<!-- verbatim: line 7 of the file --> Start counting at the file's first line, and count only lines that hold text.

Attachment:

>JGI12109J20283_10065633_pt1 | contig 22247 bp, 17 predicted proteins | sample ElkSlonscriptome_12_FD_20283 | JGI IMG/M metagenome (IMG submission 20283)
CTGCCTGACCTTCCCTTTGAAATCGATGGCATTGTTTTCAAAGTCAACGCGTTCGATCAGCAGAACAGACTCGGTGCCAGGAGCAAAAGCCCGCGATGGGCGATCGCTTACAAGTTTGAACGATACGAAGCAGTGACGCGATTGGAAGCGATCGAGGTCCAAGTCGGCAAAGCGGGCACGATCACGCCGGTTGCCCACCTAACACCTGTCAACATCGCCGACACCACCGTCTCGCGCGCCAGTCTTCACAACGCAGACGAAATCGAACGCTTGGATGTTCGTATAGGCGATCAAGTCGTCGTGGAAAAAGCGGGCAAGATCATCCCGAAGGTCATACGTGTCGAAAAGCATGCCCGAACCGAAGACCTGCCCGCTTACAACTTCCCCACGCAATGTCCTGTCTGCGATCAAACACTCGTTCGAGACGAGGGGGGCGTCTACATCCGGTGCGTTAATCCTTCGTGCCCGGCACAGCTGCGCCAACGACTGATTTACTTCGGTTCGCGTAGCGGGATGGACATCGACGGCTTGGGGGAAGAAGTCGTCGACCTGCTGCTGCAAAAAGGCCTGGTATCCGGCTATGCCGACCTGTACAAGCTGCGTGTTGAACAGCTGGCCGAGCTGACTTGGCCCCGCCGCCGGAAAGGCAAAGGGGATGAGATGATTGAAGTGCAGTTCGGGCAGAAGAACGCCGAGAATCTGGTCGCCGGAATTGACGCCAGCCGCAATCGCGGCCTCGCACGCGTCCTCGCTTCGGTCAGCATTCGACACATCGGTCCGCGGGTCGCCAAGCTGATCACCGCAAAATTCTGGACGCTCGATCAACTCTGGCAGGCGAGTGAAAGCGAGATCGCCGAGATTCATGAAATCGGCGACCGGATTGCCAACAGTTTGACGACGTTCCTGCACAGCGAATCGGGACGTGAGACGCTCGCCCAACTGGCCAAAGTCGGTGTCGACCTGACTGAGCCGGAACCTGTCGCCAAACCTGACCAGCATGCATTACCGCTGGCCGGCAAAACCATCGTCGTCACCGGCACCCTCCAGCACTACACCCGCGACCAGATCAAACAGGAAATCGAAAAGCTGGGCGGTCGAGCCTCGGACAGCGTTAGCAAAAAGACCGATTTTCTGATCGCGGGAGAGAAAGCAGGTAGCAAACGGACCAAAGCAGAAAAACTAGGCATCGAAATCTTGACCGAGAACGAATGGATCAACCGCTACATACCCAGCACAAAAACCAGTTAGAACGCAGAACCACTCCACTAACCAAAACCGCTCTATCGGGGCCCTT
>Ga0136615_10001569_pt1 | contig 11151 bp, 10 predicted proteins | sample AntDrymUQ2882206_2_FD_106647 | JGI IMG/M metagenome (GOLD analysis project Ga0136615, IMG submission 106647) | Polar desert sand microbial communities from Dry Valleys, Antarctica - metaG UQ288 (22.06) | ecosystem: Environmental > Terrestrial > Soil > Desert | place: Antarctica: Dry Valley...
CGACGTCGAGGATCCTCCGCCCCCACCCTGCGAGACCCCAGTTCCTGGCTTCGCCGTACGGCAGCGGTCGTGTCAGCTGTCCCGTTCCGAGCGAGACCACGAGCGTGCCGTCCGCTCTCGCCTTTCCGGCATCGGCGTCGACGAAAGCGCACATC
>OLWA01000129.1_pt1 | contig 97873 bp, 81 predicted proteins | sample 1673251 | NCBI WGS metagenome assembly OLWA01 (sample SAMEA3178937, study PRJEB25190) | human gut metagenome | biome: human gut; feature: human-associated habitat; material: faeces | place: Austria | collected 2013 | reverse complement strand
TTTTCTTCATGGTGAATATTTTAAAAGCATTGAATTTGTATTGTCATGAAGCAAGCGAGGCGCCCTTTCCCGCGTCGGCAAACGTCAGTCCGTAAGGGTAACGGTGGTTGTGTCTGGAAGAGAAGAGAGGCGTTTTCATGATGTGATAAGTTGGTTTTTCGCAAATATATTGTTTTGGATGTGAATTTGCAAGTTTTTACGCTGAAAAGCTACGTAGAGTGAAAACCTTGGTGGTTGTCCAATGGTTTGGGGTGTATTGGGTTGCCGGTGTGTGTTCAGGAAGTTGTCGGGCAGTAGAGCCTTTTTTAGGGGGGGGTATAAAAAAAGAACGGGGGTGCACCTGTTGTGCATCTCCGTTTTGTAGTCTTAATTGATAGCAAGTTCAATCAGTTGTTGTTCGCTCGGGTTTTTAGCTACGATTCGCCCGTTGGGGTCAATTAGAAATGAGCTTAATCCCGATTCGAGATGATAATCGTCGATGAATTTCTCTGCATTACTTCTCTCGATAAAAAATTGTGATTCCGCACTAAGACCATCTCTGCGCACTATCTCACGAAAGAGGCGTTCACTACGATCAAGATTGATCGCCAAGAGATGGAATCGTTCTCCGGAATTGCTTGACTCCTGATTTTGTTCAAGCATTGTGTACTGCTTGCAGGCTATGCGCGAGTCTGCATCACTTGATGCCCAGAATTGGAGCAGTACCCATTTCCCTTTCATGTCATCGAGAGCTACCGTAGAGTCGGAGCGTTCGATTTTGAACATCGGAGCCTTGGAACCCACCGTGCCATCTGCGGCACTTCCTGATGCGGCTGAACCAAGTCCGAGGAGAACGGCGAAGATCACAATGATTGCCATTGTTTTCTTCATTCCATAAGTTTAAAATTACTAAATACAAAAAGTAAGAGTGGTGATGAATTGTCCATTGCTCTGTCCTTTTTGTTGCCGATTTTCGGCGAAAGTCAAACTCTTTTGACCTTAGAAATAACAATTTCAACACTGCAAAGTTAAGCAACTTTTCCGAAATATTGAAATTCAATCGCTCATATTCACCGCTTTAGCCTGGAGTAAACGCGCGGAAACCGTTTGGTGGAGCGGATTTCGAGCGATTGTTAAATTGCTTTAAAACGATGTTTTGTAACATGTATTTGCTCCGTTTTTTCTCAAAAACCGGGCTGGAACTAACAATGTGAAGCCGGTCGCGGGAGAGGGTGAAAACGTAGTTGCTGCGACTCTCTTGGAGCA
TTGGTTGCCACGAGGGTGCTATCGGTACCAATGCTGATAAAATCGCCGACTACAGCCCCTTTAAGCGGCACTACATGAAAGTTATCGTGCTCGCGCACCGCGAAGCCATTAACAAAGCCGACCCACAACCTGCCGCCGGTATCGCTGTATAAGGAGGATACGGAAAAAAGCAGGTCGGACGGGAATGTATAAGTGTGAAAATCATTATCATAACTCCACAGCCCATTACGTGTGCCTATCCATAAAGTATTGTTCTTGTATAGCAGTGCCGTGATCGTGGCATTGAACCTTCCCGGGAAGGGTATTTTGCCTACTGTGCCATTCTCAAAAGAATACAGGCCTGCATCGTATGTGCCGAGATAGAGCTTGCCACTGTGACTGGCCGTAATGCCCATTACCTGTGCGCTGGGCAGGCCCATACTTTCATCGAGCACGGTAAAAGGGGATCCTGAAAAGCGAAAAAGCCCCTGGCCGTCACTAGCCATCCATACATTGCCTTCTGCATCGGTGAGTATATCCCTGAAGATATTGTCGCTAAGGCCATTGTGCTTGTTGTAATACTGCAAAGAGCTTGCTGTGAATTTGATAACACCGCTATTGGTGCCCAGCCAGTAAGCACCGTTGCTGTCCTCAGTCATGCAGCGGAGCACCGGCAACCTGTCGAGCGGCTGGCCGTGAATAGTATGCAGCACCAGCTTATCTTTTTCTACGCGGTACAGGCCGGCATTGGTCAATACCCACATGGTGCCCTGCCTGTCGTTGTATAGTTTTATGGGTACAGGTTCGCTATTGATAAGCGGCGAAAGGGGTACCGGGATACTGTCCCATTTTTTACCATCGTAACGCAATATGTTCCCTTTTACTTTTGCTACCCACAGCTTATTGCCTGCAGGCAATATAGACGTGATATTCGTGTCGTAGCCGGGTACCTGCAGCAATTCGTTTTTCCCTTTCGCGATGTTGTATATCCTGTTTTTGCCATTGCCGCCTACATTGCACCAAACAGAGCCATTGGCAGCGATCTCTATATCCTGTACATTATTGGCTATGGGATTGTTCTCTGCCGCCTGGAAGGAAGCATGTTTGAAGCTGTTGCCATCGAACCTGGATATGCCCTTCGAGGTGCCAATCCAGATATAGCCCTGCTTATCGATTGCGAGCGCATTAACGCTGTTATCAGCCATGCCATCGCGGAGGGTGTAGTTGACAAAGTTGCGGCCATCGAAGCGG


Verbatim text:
TTGGTTGCCACGAGGGTGCTATCGGTACCAATGCTGATAAAATCGCCGACTACAGCCCCTTTAAGCGGCACTACATGAAAGTTATCGTGCTCGCGCACCGCGAAGCCATTAACAAAGCCGACCCACAACCTGCCGCCGGTATCGCTGTATAAGGAGGATACGGAAAAAAGCAGGTCGGACGGGAATGTATAAGTGTGAAAATCATTATCATAACTCCACAGCCCATTACGTGTGCCTATCCATAAAGTATTGTTCTTGTATAGCAGTGCCGTGATCGTGGCATTGAACCTTCCCGGGAAGGGTATTTTGCCTACTGTGCCATTCTCAAAAGAATACAGGCCTGCATCGTATGTGCCGAGATAGAGCTTGCCACTGTGACTGGCCGTAATGCCCATTACCTGTGCGCTGGGCAGGCCCATACTTTCATCGAGCACGGTAAAAGGGGATCCTGAAAAGCGAAAAAGCCCCTGGCCGTCACTAGCCATCCATACATTGCCTTCTGCATCGGTGAGTATATCCCTGAAGATATTGTCGCTAAGGCCATTGTGCTTGTTGTAATACTGCAAAGAGCTTGCTGTGAATTTGATAACACCGCTATTGGTGCCCAGCCAGTAAGCACCGTTGCTGTCCTCAGTCATGCAGCGGAGCACCGGCAACCTGTCGAGCGGCTGGCCGTGAATAGTATGCAGCACCAGCTTATCTTTTTCTACGCGGTACAGGCCGGCATTGGTCAATACCCACATGGTGCCCTGCCTGTCGTTGTATAGTTTTATGGGTACAGGTTCGCTATTGATAAGCGGCGAAAGGGGTACCGGGATACTGTCCCATTTTTTACCATCGTAACGCAATATGTTCCCTTTTACTTTTGCTACCCACAGCTTATTGCCTGCAGGCAATATAGACGTGATATTCGTGTCGTAGCCGGGTACCTGCAGCAATTCGTTTTTCCCTTTCGCGATGTTGTATATCCTGTTTTTGCCATTGCCGCCTACATTGCACCAAACAGAGCCATTGGCAGCGATCTCTATATCCTGTACATTATTGGCTATGGGATTGTTCTCTGCCGCCTGGAAGGAAGCATGTTTGAAGCTGTTGCCATCGAACCTGGATATGCCCTTCGAGGTGCCAATCCAGATATAGCCCTGCTTATCGATTGCGAGCGCATTAACGCTGTTATCAGCCATGCCATCGCGGAGGGTGTAGTTGACAAAGTTGCGGCCATCGAAGCGG